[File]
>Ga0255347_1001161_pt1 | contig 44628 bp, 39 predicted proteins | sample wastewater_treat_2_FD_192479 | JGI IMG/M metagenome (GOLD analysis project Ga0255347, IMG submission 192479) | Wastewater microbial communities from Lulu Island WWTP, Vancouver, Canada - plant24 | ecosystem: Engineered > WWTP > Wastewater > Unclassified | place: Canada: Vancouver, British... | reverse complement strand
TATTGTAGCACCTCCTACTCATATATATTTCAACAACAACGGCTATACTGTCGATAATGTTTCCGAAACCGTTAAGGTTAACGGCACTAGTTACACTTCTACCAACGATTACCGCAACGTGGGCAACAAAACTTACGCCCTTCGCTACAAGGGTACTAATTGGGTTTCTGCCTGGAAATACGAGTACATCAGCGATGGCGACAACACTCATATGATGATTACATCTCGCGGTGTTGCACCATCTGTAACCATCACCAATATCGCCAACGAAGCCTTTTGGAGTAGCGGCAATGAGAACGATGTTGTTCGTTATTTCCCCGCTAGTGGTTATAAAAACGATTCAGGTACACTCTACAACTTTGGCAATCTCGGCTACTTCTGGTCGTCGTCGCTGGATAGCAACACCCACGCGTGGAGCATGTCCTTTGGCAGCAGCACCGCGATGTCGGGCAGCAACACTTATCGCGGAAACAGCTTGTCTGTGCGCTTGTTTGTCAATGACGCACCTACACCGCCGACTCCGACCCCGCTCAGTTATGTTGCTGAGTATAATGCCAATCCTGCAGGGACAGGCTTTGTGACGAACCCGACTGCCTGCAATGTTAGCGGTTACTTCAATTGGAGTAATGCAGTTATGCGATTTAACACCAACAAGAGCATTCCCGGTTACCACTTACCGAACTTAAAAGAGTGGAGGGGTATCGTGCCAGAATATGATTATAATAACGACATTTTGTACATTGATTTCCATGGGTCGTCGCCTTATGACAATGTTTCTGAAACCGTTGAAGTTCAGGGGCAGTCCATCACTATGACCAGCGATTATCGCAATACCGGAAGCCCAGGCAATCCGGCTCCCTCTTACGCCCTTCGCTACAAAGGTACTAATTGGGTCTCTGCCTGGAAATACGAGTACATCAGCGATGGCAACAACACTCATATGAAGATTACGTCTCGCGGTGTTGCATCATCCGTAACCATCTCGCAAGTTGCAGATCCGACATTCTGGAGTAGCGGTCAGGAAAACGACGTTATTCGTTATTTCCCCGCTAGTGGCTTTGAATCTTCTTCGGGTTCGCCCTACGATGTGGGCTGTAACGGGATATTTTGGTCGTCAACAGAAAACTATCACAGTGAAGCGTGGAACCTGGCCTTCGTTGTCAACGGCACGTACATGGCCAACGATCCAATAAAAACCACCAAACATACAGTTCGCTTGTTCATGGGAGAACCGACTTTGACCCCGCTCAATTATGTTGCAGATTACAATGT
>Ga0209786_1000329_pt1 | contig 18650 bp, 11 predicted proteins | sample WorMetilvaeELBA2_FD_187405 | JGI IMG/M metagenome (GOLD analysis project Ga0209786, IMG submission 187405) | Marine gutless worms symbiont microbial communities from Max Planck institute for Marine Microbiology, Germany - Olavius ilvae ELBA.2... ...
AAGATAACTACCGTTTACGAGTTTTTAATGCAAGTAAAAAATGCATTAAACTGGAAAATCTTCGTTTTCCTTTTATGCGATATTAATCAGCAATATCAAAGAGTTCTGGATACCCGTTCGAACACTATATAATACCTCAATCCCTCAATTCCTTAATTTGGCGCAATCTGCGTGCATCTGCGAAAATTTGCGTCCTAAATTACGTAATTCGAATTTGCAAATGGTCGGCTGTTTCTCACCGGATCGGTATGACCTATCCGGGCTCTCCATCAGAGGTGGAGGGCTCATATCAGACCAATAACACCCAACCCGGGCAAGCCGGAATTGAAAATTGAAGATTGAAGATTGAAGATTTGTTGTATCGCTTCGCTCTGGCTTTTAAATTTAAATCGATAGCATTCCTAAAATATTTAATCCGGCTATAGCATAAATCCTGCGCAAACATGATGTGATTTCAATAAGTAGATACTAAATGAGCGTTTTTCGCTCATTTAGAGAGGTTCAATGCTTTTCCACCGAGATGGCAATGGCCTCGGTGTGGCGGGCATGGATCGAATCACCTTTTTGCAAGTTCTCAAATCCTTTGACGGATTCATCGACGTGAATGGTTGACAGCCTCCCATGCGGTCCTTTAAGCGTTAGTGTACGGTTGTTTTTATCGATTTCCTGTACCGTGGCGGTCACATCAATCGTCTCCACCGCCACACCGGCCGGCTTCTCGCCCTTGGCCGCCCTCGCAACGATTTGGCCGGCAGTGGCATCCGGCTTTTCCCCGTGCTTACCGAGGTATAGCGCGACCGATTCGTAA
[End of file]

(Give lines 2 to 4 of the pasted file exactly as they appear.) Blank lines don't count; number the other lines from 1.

TATTGTAGCACCTCCTACTCATATATATTTCAACAACAACGGCTATACTGTCGATAATGTTTCCGAAACCGTTAAGGTTAACGGCACTAGTTACACTTCTACCAACGATTACCGCAACGTGGGCAACAAAACTTACGCCCTTCGCTACAAGGGTACTAATTGGGTTTCTGCCTGGAAATACGAGTACATCAGCGATGGCGACAACACTCATATGATGATTACATCTCGCGGTGTTGCACCATCTGTAACCATCACCAATATCGCCAACGAAGCCTTTTGGAGTAGCGGCAATGAGAACGATGTTGTTCGTTATTTCCCCGCTAGTGGTTATAAAAACGATTCAGGTACACTCTACAACTTTGGCAATCTCGGCTACTTCTGGTCGTCGTCGCTGGATAGCAACACCCACGCGTGGAGCATGTCCTTTGGCAGCAGCACCGCGATGTCGGGCAGCAACACTTATCGCGGAAACAGCTTGTCTGTGCGCTTGTTTGTCAATGACGCACCTACACCGCCGACTCCGACCCCGCTCAGTTATGTTGCTGAGTATAATGCCAATCCTGCAGGGACAGGCTTTGTGACGAACCCGACTGCCTGCAATGTTAGCGGTTACTTCAATTGGAGTAATGCAGTTATGCGATTTAACACCAACAAGAGCATTCCCGGTTACCACTTACCGAACTTAAAAGAGTGGAGGGGTATCGTGCCAGAATATGATTATAATAACGACATTTTGTACATTGATTTCCATGGGTCGTCGCCTTATGACAATGTTTCTGAAACCGTTGAAGTTCAGGGGCAGTCCATCACTATGACCAGCGATTATCGCAATACCGGAAGCCCAGGCAATCCGGCTCCCTCTTACGCCCTTCGCTACAAAGGTACTAATTGGGTCTCTGCCTGGAAATACGAGTACATCAGCGATGGCAACAACACTCATATGAAGATTACGTCTCGCGGTGTTGCATCATCCGTAACCATCTCGCAAGTTGCAGATCCGACATTCTGGAGTAGCGGTCAGGAAAACGACGTTATTCGTTATTTCCCCGCTAGTGGCTTTGAATCTTCTTCGGGTTCGCCCTACGATGTGGGCTGTAACGGGATATTTTGGTCGTCAACAGAAAACTATCACAGTGAAGCGTGGAACCTGGCCTTCGTTGTCAACGGCACGTACATGGCCAACGATCCAATAAAAACCACCAAACATACAGTTCGCTTGTTCATGGGAGAACCGACTTTGACCCCGCTCAATTATGTTGCAGATTACAATGT
>Ga0209786_1000329_pt1 | contig 18650 bp, 11 predicted proteins | sample WorMetilvaeELBA2_FD_187405 | JGI IMG/M metagenome (GOLD analysis project Ga0209786, IMG submission 187405) | Marine gutless worms symbiont microbial communities from Max Planck institute for Marine Microbiology, Germany - Olavius ilvae ELBA.2... ...
AAGATAACTACCGTTTACGAGTTTTTAATGCAAGTAAAAAATGCATTAAACTGGAAAATCTTCGTTTTCCTTTTATGCGATATTAATCAGCAATATCAAAGAGTTCTGGATACCCGTTCGAACACTATATAATACCTCAATCCCTCAATTCCTTAATTTGGCGCAATCTGCGTGCATCTGCGAAAATTTGCGTCCTAAATTACGTAATTCGAATTTGCAAATGGTCGGCTGTTTCTCACCGGATCGGTATGACCTATCCGGGCTCTCCATCAGAGGTGGAGGGCTCATATCAGACCAATAACACCCAACCCGGGCAAGCCGGAATTGAAAATTGAAGATTGAAGATTGAAGATTTGTTGTATCGCTTCGCTCTGGCTTTTAAATTTAAATCGATAGCATTCCTAAAATATTTAATCCGGCTATAGCATAAATCCTGCGCAAACATGATGTGATTTCAATAAGTAGATACTAAATGAGCGTTTTTCGCTCATTTAGAGAGGTTCAATGCTTTTCCACCGAGATGGCAATGGCCTCGGTGTGGCGGGCATGGATCGAATCACCTTTTTGCAAGTTCTCAAATCCTTTGACGGATTCATCGACGTGAATGGTTGACAGCCTCCCATGCGGTCCTTTAAGCGTTAGTGTACGGTTGTTTTTATCGATTTCCTGTACCGTGGCGGTCACATCAATCGTCTCCACCGCCACACCGGCCGGCTTCTCGCCCTTGGCCGCCCTCGCAACGATTTGGCCGGCAGTGGCATCCGGCTTTTCCCCGTGCTTACCGAGGTATAGCGCGACCGATTCGTAA